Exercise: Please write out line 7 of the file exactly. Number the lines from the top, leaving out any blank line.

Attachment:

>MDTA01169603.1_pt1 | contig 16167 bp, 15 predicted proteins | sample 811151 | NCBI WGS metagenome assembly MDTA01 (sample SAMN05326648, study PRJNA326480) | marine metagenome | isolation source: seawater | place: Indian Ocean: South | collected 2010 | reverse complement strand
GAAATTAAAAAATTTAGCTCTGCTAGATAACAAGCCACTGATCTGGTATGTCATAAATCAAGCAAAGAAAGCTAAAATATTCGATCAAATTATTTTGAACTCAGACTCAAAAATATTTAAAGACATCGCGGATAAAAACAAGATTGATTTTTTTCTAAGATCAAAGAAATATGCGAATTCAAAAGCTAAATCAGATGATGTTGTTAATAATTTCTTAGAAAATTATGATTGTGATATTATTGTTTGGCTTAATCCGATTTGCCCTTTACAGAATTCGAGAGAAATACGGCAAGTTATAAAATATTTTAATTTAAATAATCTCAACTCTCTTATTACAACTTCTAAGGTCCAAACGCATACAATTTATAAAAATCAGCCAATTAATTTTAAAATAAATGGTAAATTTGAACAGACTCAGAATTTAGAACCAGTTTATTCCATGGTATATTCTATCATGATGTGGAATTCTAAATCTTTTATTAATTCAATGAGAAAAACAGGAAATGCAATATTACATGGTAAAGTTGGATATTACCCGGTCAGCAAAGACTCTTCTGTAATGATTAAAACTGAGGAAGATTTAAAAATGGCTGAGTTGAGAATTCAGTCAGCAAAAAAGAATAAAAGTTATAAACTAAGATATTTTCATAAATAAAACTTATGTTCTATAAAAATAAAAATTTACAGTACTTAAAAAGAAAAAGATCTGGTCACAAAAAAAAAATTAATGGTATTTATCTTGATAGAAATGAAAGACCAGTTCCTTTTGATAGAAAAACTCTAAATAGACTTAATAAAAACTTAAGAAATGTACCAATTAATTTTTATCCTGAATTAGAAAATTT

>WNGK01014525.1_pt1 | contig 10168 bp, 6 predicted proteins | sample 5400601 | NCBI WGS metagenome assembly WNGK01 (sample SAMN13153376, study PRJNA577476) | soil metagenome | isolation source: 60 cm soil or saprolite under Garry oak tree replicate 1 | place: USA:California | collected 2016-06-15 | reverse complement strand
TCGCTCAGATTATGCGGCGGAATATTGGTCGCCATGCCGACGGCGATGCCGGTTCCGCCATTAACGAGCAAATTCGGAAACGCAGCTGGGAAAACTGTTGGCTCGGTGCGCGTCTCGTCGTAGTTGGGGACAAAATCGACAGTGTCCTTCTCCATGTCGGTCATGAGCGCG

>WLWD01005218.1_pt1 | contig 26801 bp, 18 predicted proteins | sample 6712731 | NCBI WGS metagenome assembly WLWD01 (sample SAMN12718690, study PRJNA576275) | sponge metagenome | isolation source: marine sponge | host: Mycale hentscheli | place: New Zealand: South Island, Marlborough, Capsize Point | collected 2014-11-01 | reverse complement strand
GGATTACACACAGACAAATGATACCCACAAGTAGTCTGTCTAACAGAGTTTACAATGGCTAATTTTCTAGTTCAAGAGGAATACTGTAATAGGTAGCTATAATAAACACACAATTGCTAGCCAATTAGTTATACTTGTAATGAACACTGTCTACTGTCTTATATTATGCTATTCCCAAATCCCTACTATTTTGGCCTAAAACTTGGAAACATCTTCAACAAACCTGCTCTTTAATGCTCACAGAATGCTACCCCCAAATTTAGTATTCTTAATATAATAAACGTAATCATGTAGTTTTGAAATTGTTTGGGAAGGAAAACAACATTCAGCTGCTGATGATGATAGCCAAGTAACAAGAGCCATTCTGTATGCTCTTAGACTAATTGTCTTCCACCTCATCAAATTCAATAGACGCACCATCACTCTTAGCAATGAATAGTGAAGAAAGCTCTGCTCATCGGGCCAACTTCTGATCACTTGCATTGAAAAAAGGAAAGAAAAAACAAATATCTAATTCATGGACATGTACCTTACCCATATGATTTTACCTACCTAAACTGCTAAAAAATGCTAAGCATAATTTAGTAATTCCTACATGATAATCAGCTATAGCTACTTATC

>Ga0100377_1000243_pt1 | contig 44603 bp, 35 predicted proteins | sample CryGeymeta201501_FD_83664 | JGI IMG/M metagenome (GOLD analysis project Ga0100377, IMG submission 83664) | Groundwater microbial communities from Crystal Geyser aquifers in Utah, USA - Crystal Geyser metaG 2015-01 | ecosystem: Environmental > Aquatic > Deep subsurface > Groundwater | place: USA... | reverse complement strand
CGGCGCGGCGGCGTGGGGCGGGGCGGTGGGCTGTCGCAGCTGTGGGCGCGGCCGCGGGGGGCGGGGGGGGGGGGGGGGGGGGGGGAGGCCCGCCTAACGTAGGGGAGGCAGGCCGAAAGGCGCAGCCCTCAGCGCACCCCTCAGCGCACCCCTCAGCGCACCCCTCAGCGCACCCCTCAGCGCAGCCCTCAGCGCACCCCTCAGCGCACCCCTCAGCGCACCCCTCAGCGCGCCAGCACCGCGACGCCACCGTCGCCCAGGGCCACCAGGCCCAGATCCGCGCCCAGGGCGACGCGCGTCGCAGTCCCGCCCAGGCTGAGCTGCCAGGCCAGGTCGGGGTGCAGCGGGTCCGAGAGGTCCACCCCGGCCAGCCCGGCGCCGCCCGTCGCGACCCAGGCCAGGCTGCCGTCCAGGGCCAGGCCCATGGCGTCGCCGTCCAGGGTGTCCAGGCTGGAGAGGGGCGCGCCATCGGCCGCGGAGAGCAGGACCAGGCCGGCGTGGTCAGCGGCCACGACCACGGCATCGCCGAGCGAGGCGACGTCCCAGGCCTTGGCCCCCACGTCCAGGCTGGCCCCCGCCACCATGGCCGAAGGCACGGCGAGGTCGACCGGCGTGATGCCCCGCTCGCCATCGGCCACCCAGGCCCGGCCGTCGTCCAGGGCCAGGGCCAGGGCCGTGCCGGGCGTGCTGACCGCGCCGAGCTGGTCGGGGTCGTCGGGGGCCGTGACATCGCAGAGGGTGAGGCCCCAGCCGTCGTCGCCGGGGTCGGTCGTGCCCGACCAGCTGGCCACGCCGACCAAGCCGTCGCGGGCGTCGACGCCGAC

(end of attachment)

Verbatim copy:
>Ga0100377_1000243_pt1 | contig 44603 bp, 35 predicted proteins | sample CryGeymeta201501_FD_83664 | JGI IMG/M metagenome (GOLD analysis project Ga0100377, IMG submission 83664) | Groundwater microbial communities from Crystal Geyser aquifers in Utah, USA - Crystal Geyser metaG 2015-01 | ecosystem: Environmental > Aquatic > Deep subsurface > Groundwater | place: USA... | reverse complement strand